I often look in the mirror and don’t recognize the person looking back at me. I have changed so much especially the past 3 1/2 years. For the first time I truly like who I see. It was a long journey to utter those words and these are words I hope my children learn to say about themselves much sooner.
Growing up I was this awkward, chubby, and in my mother’s own words “homely” looking girl. My parents had to push me into doing things. But once I started them, I loved them. While other girls seemed to come into their own so effortlessly, I just seemed to stumble my way through. My mother and I did not have a good mother-daughter relationship. I would try as much as I could to get her to do things with me like go to the mall, go get our nails done- just do anything together. She would always say no because she either didn’t like it or would use the excuse that we didn’t have the money to do it. What she wasn’t seeing was me desperately just wanting to have some sort of relationship with her like all my friends did with their own moms. I learned how to shave my legs on my own. I learned how to apply make up (very poorly) on my own. I learned many things on my own. But the one thing I couldn’t learn was to like who I was or believe in myself. I was extremely insecure and just did what everyone expected of me. I never stood up for myself. I ignored my voice for years.
It wasn’t until I was in my 30’s that the insecurity started to slowly fade away. I feel like my 30’s I knew what I wanted and what I was capable of achieving. My self-doubt slowly began to fade. I remember that was the beginning of my voice getting louder within me. I no longer struggled with believing I was good at teaching. I was good at my job and I knew I was reaching my students. My personal relationships were no longer about the quantity of friends I had, it was about the quality of the friendship. I kept the people in my life that truly loved me for me. My marriage was strong and even though parenthood added stress to our relationship, we were partners and we were each other’s cheerleaders. I knew I was enough and the people who cared about me loved me for me.
My voice came to me after the death of my husband. I was left to take care of our 3 children who were 5, 4, & 15 months at the time. I had a house to take care of and maintain. I was the person who made all the decisions now. I had no choice but to hear my voice and let my voice be heard. I could no longer worry what other people thought of me. I had to get over all my insecurities. My voice didn’t go over too well with my family. I no longer acted desperate for my mom’s approval. I no longer let her comments affect me. My voice enabled me to let her know how all the years of me trying to build a relationship with her and being told no made me feel. My voice enabled me to stand up to her and her backhanded compliments. My voice ended years of self-doubt. My voice ended years of trying to be the perfect daughter. My voice ended my relationship with my mom.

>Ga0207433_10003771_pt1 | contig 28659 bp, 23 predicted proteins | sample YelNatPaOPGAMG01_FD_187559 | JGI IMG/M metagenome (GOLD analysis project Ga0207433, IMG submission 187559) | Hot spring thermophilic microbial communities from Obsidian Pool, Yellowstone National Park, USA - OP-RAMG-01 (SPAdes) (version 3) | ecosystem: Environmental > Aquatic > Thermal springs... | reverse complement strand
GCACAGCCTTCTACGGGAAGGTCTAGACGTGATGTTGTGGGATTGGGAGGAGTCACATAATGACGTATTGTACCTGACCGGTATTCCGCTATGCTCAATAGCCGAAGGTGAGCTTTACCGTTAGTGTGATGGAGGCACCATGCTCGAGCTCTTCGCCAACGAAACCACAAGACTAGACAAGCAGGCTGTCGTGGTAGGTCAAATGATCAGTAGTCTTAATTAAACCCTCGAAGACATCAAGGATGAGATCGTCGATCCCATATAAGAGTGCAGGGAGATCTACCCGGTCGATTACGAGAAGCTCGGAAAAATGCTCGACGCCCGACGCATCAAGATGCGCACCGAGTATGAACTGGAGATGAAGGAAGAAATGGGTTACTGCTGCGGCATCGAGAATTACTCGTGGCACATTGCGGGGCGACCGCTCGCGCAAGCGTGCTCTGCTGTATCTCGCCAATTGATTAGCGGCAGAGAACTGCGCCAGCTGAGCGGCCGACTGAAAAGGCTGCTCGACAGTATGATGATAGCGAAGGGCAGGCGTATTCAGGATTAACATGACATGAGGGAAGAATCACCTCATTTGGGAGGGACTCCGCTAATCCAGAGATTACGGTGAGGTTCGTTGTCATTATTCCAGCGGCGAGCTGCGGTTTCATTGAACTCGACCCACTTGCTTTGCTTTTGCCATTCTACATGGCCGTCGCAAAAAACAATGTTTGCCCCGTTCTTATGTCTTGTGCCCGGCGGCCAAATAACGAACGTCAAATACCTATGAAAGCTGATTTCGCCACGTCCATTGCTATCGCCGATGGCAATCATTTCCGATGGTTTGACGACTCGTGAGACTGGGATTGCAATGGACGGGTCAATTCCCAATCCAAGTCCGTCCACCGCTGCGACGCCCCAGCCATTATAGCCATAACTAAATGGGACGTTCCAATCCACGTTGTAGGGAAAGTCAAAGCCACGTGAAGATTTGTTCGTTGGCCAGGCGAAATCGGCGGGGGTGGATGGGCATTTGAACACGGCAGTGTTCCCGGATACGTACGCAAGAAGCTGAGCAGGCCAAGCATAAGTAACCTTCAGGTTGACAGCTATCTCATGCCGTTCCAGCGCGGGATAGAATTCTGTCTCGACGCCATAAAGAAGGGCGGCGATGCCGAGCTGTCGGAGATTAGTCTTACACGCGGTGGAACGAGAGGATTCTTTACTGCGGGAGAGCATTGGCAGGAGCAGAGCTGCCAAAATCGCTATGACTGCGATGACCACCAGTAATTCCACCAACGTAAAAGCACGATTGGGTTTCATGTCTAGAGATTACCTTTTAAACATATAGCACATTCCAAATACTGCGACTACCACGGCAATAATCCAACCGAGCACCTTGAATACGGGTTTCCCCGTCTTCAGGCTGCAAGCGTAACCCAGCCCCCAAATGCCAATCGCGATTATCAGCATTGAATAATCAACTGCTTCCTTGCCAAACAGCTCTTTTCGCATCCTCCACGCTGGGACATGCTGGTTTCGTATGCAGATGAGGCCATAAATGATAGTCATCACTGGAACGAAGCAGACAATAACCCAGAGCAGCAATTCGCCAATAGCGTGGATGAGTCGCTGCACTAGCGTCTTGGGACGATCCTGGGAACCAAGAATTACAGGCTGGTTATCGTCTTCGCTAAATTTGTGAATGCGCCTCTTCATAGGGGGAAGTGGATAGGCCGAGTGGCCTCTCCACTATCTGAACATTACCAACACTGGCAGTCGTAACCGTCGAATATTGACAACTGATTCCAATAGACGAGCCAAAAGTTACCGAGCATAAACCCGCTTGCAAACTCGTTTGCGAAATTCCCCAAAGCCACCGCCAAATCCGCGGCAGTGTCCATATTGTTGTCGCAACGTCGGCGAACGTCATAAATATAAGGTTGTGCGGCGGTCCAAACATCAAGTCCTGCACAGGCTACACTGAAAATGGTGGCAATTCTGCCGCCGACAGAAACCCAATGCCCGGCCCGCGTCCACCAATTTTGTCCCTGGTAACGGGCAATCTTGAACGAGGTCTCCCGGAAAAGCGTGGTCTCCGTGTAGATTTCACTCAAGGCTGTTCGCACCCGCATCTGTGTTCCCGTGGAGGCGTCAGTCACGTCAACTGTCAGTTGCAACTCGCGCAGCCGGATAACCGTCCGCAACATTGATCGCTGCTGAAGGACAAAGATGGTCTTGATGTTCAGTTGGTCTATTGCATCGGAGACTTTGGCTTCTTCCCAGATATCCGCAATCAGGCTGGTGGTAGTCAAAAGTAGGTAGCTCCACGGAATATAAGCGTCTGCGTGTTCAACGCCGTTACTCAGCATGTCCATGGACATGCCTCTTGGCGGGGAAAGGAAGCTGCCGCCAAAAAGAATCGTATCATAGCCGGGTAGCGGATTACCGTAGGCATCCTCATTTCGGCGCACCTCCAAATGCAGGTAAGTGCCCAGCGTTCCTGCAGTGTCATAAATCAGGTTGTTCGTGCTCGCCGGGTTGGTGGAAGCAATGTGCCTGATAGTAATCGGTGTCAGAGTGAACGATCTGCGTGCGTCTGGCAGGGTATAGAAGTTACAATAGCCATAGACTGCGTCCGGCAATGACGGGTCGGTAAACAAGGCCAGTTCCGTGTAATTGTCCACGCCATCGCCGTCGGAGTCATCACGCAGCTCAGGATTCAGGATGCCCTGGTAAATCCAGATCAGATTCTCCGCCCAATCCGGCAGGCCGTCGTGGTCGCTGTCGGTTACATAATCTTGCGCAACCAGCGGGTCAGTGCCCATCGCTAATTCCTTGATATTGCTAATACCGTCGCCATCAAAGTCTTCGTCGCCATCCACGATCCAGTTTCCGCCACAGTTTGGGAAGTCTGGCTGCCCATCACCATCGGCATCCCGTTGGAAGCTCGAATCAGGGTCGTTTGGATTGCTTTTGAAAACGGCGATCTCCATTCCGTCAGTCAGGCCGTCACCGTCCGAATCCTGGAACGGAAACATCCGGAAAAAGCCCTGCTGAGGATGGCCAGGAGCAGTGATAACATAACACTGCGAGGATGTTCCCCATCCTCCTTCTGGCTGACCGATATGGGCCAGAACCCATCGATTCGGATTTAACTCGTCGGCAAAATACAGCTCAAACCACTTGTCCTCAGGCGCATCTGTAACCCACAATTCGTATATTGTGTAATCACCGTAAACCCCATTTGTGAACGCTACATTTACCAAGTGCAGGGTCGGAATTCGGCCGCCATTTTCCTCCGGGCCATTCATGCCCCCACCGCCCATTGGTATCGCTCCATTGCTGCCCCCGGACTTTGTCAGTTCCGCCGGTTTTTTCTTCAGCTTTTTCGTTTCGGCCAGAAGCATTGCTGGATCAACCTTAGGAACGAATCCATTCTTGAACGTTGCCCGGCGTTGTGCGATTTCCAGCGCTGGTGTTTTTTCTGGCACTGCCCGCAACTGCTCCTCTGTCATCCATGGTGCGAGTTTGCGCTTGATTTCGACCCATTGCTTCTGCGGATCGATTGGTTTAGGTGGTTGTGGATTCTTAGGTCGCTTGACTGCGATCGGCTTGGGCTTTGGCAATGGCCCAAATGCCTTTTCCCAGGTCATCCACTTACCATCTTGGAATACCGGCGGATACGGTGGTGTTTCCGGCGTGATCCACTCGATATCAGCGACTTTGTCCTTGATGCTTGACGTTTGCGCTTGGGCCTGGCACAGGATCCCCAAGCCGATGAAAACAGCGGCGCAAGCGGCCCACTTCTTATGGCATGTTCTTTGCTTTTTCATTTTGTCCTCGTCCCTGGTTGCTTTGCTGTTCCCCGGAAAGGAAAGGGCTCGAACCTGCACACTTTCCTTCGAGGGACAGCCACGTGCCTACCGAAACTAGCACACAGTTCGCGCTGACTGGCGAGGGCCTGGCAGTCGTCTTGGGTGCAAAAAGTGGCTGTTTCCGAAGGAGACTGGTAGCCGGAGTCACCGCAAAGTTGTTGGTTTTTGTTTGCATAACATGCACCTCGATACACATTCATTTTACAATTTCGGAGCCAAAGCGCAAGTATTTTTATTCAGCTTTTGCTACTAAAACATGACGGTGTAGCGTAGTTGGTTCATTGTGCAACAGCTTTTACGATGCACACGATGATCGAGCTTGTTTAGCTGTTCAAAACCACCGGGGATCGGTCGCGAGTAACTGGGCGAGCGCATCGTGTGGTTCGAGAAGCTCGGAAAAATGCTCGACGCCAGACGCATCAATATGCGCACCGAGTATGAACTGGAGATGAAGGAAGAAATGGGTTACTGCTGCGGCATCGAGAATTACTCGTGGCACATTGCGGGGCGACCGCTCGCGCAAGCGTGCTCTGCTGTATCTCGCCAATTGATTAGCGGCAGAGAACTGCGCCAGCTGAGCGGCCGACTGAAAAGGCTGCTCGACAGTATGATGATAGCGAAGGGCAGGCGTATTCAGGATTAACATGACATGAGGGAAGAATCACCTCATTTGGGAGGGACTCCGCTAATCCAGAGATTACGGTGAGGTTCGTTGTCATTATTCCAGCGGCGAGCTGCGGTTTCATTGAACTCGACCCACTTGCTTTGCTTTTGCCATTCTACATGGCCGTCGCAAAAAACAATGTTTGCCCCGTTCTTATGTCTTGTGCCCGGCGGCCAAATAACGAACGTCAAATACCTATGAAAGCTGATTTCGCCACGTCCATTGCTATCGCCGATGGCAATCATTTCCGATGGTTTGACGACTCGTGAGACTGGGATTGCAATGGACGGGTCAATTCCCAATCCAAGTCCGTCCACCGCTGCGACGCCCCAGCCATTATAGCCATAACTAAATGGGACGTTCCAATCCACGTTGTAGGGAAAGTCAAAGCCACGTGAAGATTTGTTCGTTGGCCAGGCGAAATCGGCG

This was not something I ever thought would happen. But when I lost my husband she, like she was in the past, was not there. Yes she would say to me, “We are here for you if you need us. Just ask.” Just ask? Who says that to their daughter after losing their husband and left with 3 small children~her grandchildren? I remember the day I let my voice be heard to her. I remember pacing the floor and shaking as I held the phone. I remember saying to myself that I needed her to know she has hurt me and she isn’t here for me. I opened up my mouth and my voice came out. I said all of that and more. The way some of it came out, I am not proud of. But it all needed to be said. Unfortunately instead of trying to own her part of the breakdown of our relationship, she chose to do nothing. She chose to blame me and share that with other family members.
I have agonized over this for 2 years now. I have spoken to my therapist and others who are familiar with this breakdown of family relationships. All of them have told me I did the right thing. All of them have told me that it needed to be done for me and my children. I agree. I am a much stronger person right now. I never say bad things about the situation to my children. My children know what they can handle. They know it had nothing to do with them. They know if they ever want to spend time with their grandparents, all they have to do is say the word and I will make it happen. They know I needed to separate myself from my mom so I could be a better mom and person.
I want my children to hear their voice. I want them to use their voice. I want them to know that I am here for them no matter what. They are well aware that I may not like their choices but no matter what I am here and will always be their biggest cheerleader, supporter, and their voice until they hear and use their own.